Are we “getting” Islam?

May 2nd, 2013 | Posted by:

A little more than two years ago, I invited Sean Faircloth to speak to members of the Yale and New Haven nonreligious communities. At the time, he was the executive director for the Secular Coalition of America, and he struck me as one of the most compelling and persuasive political advocates for issues such as Church-State separation and countering the religious right.[ref]I should note that my opinion hasn’t changed.[/ref] He’s since published a book, Attack of the Theocrats!, and joined the Richard Dawkins Foundation for Reason and Science as the Director for Strategy and Policy.

Faircloth published a lengthy essay this morning, asking “Are liberals finally going to get it this time about Islam?” The idea being the (at this point somewhat familiar) refrain that liberals ought to condemn Islam; that beliefs are not deserving of respect or protection, but rather believers; that open criticism is necessary for liberalism; and so on. Faircloth pleads, “My fellow liberals: please stop ignoring reality.”

It’s worth noting that I largely agree with Faircloth here, but the small bit where we disagree matters a lot and largely colors our respective attitudes towards Islam. There’s a subtle shift in Faircloth’s language throughout the piece, and I think this is rather emblematic of this difference. Faircloth says:

If liberals can – with great vitriol – condemn the Christian Right (as they do constantly), then liberals can treat Islam like any other ideology — because Islam is just another ideology – like the Tea Party, like the Christian Right. Islam must be subject to the same rough and tumble of ideas as is any other ideology.

And this I think is the main problem. Faircloth doesn’t discuss liberal condemnation of “conservatism” or “Christianity,” as if they were unified and broad ideologies. He references specific and narrow branches—the far right Christian radicals like the Westboro Baptist Church, or the extreme mix of misguided libertarianism and Christian theology that is the Tea Party. Faircloth is right that liberals often, and ought to, condemn these ideologies. But notice how quickly his language broadens, and how easily specific language lapses into generic language. Faricloth references Islam, not as a diverse mix of ideologies that’s often as varied as its billion-and-a-half adherents, but as one, monolithic, unified thing.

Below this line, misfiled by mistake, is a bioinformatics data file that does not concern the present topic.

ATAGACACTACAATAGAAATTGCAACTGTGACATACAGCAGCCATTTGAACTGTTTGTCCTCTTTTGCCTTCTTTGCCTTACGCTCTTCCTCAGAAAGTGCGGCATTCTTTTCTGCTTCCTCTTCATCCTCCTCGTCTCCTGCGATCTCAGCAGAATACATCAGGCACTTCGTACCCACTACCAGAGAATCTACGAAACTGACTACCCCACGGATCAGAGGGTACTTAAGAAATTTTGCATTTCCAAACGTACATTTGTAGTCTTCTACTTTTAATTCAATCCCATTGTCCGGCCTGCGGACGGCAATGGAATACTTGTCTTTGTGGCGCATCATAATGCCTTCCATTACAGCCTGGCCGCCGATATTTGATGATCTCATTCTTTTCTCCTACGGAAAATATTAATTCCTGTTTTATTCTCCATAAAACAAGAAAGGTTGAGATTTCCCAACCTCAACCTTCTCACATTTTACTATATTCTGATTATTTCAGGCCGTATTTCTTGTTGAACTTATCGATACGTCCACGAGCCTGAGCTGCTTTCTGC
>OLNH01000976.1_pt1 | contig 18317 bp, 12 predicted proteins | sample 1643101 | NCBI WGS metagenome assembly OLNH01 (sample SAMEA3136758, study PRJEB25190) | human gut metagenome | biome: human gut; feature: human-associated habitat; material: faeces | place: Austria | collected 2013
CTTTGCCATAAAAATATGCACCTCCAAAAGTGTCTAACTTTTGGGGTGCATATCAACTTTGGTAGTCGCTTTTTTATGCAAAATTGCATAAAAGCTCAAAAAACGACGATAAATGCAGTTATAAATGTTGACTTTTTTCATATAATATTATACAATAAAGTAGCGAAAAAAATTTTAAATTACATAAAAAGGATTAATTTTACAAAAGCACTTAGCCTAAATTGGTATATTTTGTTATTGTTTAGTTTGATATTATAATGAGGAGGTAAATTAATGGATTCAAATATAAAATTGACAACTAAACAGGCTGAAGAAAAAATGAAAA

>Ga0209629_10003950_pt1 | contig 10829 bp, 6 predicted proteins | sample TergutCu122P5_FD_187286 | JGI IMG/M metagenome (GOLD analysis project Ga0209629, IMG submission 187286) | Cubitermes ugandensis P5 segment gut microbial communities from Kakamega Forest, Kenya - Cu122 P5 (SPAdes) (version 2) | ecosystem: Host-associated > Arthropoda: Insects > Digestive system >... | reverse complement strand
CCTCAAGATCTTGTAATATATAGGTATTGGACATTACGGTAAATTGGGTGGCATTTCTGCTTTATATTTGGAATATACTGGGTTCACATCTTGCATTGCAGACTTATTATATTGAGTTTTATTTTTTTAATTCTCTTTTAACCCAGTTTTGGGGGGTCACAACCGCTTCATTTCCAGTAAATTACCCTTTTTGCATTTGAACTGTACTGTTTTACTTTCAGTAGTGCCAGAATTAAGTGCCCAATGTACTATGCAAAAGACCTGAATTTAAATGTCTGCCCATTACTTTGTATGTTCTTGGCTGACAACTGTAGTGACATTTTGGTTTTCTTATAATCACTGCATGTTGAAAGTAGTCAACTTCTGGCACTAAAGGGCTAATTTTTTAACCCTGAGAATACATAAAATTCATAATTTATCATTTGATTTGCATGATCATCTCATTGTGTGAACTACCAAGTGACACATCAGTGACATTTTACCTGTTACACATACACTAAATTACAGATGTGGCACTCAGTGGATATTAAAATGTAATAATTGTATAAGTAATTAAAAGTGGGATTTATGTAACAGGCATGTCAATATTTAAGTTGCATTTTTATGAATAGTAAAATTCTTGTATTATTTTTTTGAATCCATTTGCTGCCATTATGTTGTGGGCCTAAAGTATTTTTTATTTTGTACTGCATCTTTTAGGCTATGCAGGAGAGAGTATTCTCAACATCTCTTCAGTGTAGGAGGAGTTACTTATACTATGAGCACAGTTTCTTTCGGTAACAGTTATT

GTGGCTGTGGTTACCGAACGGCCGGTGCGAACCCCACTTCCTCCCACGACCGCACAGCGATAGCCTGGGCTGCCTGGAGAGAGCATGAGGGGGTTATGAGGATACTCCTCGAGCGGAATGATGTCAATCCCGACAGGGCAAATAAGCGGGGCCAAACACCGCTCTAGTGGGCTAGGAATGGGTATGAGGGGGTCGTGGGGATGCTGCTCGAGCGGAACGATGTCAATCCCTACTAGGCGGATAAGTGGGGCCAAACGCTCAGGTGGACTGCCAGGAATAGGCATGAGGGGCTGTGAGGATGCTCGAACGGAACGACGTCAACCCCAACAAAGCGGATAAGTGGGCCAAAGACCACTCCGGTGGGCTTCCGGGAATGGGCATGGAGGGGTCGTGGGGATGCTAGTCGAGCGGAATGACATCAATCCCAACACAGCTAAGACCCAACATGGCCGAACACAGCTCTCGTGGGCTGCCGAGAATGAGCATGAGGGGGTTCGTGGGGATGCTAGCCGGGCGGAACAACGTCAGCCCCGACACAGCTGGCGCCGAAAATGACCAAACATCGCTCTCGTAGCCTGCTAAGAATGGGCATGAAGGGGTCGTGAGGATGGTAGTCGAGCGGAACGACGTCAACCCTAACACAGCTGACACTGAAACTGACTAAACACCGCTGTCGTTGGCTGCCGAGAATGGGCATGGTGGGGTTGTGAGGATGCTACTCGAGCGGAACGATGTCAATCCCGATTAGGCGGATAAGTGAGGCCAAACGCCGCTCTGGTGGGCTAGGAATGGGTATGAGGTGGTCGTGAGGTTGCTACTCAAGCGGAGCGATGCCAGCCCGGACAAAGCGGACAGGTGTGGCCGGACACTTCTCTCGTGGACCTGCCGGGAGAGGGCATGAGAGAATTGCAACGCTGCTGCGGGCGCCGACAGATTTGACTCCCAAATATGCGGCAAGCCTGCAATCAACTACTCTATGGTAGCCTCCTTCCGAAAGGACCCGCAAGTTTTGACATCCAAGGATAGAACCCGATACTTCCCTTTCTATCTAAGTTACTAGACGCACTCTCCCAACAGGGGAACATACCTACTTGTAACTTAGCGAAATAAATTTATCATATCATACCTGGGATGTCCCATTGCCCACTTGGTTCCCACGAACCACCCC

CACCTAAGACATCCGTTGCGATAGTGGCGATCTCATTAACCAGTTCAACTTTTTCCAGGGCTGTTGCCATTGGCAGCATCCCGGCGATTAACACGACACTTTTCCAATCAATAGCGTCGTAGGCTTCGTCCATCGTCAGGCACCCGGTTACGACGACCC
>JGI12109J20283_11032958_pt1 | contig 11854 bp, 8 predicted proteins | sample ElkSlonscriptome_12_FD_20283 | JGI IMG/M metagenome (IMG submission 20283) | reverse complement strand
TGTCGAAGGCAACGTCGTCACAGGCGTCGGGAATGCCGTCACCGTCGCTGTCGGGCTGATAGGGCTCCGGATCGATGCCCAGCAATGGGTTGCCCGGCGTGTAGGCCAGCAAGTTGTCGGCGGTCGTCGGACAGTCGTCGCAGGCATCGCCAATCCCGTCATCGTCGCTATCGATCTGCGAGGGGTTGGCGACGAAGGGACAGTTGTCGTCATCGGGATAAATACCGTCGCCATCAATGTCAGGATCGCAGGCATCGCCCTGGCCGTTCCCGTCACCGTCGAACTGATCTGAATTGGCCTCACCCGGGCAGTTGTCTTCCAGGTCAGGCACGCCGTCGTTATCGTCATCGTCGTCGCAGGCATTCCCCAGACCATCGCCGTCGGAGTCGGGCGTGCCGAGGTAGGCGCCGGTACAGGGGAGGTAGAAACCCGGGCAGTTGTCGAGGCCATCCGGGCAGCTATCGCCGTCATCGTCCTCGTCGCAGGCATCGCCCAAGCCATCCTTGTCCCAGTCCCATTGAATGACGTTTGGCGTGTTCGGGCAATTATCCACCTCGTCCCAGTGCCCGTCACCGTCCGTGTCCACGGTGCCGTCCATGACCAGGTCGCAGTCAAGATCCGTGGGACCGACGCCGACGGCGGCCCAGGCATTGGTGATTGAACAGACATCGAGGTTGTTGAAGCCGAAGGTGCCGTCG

We can very easily and conveniently talk about how the Tea Party’s policies might be anti-women, but Faircloth goes too far by suggesting that, therefore, Islam, writ large, full stop, should be the proper target of our criticism, too. As if Islam, writ large, full stop, is a violent ideology that is anti-woman, anti-gay, anti-science, anti-liberalism. Or that Islam, writ large, full stop, has been the cause of terrorist activities.

I’ve written before that one of the most blatant and troublesome aspects of Islamophobia[ref]Taken here in I guess the narrower sense—not as racism or general anti-muslim bigotry, but irrational prejudice against Islam and its adherents. I’m obviously not suggesting that all criticism of Islam is islamophobic or racist.[/ref] is that we generalize about Islam in a way we don’t with any other ideology or religion. It seems that any muslim can stand in for a radical (as we’ve seen with the FEMEN protests and Everybody Draw Muhammed Day); any behavior of a radical generalizes to the ideology of the moderates in a way that doesn’t hold in reverse (no one looks at peaceful or charitably acts by Muslims and goes on to say that they’re the result of Islam, even if they fit the same criterion Faircloth wants to apply in terms of “expressed religious motivations” following a “religious path that has become familiar”); and any behavior by radicals has to be swiftly and loudly denounced (whether or not you’re listening) by the moderates, or they’re somehow implicated in the action.

So I largely agree with Faircloth—we ought to, and very loudly, protest human rights violations by Islamic extremists. In fact, I don’t know many liberals who would disagree.[ref]I’m not interested in whether any liberal disagrees. I am sure that they exist. What I’m not convinced about is that they exist in large enough numbers to be seriously representative of what could meaningfully be called a liberal position.[/ref] But a failure to go and criticize Islam, writ large, full stop, is not moral cowardice on the part of liberals. It is not PC gone mad. And that’s I think where Faircloth gets it wrong.